GM’s “history” in Europe is not an enviable one – after years of losing money and declining sales but selling its Opel and Vauxhall brands earlier this year while Chevrolet’s European operations, previously known as Daewoo was closed in 2010. Saab, another major GM brand in Europe, was sold in 2010 and depreciated two years later because of bankruptcy.
Nevertheless, GM insisted that the door to Europe is not closed. There is currently no mainstream brand in Europe, although Cadillac continues to be sold in 45 European dealers, mainly in Germany and Switzerland, and the expansion of the classic American brand has even been made. In addition to Cadillac, the Chevrolet Corvette and Camaro muscle cars are also sold in Europe.
General Motors CEO Mary Barra recently admitted that the company could return to Europe in the future. Barra told the Detroit Automotive News Association that the company will “absolutely” consider permanently returning to Europe, adding that “nothing stops us from going back.”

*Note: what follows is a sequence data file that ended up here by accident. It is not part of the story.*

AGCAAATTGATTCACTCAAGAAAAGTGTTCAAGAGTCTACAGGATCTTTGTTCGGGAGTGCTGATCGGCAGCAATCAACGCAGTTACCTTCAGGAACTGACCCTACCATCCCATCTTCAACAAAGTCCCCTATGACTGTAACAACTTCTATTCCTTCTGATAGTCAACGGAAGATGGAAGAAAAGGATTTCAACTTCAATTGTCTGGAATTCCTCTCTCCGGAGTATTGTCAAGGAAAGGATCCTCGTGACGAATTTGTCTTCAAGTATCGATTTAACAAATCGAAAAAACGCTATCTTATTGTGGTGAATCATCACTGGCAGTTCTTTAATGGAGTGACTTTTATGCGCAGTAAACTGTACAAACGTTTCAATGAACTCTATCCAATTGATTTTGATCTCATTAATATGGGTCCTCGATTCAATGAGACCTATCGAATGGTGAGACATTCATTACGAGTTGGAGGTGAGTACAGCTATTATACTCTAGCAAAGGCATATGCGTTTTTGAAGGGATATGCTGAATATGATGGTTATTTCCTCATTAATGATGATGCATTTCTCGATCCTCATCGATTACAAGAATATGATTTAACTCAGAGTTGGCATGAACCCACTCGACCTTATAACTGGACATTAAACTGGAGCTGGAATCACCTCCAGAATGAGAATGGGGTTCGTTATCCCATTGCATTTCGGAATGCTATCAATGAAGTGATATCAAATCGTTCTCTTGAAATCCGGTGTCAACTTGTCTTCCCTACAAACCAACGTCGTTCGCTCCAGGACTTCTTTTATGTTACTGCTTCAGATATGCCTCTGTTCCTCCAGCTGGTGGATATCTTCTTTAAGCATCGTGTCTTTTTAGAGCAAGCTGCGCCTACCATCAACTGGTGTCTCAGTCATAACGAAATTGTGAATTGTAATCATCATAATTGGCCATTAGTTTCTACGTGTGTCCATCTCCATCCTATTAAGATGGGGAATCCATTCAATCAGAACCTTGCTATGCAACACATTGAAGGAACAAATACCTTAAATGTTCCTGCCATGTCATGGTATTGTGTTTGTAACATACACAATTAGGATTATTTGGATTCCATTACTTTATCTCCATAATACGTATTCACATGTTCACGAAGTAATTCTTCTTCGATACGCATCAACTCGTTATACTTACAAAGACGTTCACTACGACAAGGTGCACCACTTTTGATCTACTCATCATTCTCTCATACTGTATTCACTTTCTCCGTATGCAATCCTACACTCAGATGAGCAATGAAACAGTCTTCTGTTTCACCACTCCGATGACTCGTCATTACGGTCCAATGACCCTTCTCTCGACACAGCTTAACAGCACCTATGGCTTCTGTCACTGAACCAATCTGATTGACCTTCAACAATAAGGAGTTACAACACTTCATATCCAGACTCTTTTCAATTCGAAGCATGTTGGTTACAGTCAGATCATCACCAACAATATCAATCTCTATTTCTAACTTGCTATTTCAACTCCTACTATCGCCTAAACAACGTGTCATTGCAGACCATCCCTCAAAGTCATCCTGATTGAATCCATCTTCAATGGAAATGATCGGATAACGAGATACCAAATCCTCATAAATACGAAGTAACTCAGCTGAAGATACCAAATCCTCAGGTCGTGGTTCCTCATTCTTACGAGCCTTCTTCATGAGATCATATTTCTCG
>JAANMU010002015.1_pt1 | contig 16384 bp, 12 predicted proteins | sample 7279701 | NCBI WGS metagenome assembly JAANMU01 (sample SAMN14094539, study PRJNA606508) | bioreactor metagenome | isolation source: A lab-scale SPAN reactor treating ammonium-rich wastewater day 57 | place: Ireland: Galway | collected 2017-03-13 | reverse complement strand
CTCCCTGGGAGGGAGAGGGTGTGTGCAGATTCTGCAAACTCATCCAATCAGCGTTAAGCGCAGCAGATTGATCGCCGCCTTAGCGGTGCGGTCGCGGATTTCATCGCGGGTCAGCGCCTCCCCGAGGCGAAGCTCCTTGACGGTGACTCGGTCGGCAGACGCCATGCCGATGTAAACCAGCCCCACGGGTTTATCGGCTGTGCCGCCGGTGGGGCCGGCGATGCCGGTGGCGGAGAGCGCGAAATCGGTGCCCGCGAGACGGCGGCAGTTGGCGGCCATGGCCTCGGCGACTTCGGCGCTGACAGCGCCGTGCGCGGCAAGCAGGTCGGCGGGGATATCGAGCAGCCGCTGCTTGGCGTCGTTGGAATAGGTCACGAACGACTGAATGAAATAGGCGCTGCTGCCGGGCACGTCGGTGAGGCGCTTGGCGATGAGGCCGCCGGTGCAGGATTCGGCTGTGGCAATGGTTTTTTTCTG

However, do not expect to see common brands like Chevrolet or Buick will soon reach the European coast. Barra hinted that companies need to produce a series of “transformational products” like “self-driving cars” or “electric cars” to make such a return worthwhile. Like most large automobile manufacturers, General Motors is currently developing electric and autonomous products, but sales are not many.
Europe is not the only major territory GM is considering leaving. Barra hinted that exit from India and South Africa and other countries may also occur, saying: “We need to generate a proper return, and if we do not see a path to generate a proper return, we will invest in our place to see Better chance. “